Avicii was ultimately a victim of the music industry. All he wanted was to make music, and share it with his fans. The industry provides a route for musicians to take their craft to the next level, but being a multi-billion dollar industry, it also makes a lot of tough demands of the musicians under its wings. It is scarily common for young musicians to suffer from health problems not normally seen in young adults.
One day perhaps, no musician will need the music industry. But for now, the industry remains a double-edge sword, attractive to many aspiring musicians, even in the face of tragedies.
Sunday, May 6, 2018
It is coming up to a decade since the original release of Taylor Swift's iconic single Love Story. The first single on her second album Fearless, Love Story was released in 2008, and had entered the top 5 in the US and Canada by October that year. In early 2009, Love Story was released to similar success in other markets like Australia, the UK and other European countries, and also enjoyed a second top 5 run in North America. Many people around the world first learned about Taylor Swift through Love Story. In fact, many mistakenly believed that it was her debut single, since her first album was not very well known in many countries.
Love songs have always been Taylor Swift's main offering, and I argue that Taylor has been instrumental in the revival of romantic love songs at the last turn of decade. I mean, pop ballads were big in the 1980s and 1990s, but much of the 2000s were about hip-hop and hip-hop influenced RnB. In a way, Taylor brought romance back to the charts, even if it was not as grand as what the likes of Celine Dion, Shania Twain and Mariah Carey used to offer in the 1990s.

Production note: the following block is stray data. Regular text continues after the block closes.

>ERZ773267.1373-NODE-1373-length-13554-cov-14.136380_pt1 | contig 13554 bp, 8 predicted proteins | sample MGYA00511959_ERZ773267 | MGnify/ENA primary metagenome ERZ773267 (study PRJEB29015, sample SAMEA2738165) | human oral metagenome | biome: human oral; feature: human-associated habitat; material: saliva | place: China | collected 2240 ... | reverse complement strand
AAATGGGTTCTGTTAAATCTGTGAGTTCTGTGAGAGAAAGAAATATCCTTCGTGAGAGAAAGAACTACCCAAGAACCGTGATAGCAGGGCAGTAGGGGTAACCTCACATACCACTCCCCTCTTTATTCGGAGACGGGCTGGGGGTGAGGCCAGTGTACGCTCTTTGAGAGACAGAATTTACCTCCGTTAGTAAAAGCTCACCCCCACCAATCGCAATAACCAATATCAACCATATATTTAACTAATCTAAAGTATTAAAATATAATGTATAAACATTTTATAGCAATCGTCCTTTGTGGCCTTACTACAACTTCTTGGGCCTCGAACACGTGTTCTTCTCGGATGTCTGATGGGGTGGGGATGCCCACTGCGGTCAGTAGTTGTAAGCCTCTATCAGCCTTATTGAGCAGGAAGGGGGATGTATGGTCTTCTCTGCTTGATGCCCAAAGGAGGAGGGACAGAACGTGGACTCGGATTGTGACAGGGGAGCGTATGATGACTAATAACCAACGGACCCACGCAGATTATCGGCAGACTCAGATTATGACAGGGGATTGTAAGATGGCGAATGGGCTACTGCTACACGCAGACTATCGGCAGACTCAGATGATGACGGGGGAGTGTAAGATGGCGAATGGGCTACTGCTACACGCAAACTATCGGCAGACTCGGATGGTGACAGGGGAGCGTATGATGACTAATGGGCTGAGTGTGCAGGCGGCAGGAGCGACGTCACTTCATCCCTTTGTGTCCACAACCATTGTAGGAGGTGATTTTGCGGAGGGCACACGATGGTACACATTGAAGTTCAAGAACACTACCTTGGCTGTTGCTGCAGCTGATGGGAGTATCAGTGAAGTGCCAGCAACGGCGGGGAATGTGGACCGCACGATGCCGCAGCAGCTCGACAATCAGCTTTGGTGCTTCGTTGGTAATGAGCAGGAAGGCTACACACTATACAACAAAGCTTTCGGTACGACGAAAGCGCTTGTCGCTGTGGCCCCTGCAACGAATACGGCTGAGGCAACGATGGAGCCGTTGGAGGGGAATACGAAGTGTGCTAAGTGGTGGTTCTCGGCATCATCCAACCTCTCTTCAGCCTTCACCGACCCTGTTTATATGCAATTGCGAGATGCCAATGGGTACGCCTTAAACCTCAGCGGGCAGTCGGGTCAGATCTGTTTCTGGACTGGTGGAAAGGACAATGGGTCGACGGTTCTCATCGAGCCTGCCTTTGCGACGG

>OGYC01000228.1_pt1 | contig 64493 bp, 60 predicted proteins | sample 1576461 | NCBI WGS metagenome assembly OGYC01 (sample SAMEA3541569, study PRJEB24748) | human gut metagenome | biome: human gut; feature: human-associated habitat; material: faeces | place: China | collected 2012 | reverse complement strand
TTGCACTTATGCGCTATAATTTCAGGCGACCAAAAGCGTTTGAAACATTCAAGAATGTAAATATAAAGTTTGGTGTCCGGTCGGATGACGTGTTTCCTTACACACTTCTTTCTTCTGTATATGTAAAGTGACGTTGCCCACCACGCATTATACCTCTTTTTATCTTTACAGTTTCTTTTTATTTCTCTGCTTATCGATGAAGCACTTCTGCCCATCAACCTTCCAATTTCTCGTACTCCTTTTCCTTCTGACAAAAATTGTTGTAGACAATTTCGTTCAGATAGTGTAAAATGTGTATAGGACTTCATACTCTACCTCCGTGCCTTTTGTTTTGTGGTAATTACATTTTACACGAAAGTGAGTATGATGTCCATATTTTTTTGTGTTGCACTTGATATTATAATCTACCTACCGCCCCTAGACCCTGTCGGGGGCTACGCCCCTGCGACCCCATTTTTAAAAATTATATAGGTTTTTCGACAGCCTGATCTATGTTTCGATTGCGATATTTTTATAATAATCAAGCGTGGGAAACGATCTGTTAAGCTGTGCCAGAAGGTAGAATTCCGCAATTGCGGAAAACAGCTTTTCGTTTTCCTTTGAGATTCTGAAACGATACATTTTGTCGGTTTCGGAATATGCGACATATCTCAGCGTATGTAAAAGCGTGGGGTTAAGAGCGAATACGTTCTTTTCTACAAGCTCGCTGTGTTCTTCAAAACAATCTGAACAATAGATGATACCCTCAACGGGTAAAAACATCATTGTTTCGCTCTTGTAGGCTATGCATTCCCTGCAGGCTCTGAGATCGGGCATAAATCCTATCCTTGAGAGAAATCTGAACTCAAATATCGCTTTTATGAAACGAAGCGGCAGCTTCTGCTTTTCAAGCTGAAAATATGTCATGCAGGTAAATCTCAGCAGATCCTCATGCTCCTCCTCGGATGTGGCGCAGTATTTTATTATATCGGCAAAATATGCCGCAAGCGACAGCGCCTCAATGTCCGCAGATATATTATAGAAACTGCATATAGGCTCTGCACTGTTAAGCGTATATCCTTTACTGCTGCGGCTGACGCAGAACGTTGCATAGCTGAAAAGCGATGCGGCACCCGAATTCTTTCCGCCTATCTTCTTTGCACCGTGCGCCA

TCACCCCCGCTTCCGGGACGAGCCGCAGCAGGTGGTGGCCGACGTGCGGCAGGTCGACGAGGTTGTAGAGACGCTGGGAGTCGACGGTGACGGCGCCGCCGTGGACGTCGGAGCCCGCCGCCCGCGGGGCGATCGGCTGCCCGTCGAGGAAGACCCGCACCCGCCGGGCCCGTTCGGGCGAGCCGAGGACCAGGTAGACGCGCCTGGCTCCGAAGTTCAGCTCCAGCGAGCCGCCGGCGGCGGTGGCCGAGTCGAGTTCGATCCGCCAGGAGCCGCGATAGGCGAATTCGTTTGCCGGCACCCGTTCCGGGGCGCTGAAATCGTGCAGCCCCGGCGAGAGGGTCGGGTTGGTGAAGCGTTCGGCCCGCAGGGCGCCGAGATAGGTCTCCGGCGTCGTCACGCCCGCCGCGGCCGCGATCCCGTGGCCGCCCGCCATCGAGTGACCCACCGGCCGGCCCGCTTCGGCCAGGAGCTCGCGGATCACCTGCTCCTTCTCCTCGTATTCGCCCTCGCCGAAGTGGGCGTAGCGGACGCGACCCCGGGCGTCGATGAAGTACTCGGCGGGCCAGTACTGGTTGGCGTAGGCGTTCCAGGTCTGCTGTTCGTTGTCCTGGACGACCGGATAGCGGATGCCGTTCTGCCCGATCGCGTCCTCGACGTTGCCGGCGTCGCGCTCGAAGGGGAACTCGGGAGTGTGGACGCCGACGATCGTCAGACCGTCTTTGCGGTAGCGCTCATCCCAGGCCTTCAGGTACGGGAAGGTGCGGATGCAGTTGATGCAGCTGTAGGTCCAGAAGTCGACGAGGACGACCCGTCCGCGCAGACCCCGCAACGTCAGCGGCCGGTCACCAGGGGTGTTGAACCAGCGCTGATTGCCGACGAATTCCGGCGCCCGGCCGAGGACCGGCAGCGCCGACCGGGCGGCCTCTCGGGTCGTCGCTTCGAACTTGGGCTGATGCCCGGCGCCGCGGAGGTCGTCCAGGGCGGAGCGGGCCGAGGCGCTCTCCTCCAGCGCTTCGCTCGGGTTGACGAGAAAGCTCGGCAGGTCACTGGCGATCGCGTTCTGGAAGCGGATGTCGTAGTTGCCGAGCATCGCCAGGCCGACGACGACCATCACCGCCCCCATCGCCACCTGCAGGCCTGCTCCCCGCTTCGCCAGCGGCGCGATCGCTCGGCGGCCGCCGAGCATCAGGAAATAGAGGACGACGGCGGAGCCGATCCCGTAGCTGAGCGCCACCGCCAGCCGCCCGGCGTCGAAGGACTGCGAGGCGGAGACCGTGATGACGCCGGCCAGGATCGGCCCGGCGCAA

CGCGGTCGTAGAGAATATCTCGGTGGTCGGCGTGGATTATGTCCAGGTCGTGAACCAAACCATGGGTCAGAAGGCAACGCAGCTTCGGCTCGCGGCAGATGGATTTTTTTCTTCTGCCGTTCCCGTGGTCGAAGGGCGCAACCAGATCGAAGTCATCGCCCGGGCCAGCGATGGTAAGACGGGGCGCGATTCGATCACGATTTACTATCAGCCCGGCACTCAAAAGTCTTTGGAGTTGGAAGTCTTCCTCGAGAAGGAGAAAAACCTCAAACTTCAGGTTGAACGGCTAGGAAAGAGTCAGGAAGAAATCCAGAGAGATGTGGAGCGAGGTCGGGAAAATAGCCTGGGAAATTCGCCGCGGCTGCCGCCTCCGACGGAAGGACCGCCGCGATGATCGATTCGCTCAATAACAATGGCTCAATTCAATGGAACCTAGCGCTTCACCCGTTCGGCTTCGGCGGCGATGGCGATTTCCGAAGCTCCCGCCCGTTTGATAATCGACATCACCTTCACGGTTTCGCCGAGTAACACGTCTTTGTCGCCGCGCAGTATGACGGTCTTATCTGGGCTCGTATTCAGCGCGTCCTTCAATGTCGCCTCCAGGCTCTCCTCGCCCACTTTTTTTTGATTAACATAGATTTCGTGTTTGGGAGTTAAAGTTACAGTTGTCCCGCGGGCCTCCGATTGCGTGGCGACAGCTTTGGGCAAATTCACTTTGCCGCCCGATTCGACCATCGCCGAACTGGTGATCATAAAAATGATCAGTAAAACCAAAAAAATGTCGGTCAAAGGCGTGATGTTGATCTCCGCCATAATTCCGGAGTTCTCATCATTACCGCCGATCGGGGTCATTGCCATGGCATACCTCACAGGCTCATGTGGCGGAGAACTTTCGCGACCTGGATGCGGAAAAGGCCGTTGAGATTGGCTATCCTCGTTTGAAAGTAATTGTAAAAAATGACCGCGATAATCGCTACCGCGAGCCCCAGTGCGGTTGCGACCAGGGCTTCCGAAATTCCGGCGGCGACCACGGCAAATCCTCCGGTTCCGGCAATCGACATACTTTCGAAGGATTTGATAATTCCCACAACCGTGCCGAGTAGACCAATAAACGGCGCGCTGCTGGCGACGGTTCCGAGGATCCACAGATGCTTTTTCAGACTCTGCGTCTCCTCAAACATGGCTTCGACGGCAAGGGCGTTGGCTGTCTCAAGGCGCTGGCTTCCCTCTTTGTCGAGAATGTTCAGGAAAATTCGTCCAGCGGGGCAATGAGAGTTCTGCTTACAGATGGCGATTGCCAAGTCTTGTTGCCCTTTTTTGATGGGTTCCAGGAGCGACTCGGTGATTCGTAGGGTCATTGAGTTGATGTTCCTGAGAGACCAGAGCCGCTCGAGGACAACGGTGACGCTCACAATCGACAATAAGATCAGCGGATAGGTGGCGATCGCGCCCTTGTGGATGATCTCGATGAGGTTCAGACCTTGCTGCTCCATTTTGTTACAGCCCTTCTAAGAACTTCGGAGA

In the spirit of celebrating romance, let me leave you with this, well, sort of romantic love song:
Friday, May 4, 2018
Last week on American Idol, the elimination of contestants Ada Vox and Michelle Sussett caused predictable outrage. Accusations of homophobia (in the case of Vox, a drag queen) and racism (in the case of Sussett) came flying through social media platforms. For long time fans of Idol, there is indeed nothing new here. I mean, top 7 week in Season 3 (2004), which saw the elimination of Jennifer Hudson (who still went on to have a great career by the way), provoked even greater controversy. Somehow, people always want to find evidence of American Idol (or should that be America itself?) being discriminatory.
It is true that American Idol doesn't have affirmative action. Therefore, it doesn't particularly protect minorities from being eliminated through voting. But neither does this mean that Idol is discriminatory. Quite the opposite, in fact. Idol has had many non-white winners (Ruben Studdard, Fantasia Barrino, Jordin Sparks, Candice Glover), and has also been the launching pad for gay musicians like Clay Aiken and Adam Lambert. In fact, Aiken himself took to Huffington Post to say that he believed Ada Vox was eliminated simply because she was not the best singer, not because she was a drag queen. Plus, the fact that Ada Vox entered the top 10 already represents a better result than the first-ever Idol drag queen anywhere in the world, Courtney Act, who was on Australian Idol 2003 (and who later became one of the world's most famous drag queens). I'm sure Ada will have a similarly successful career.
So, calm down and enjoy idol. After all, even though Idol is often about singing old songs, it is definitely 'not that kind of retro':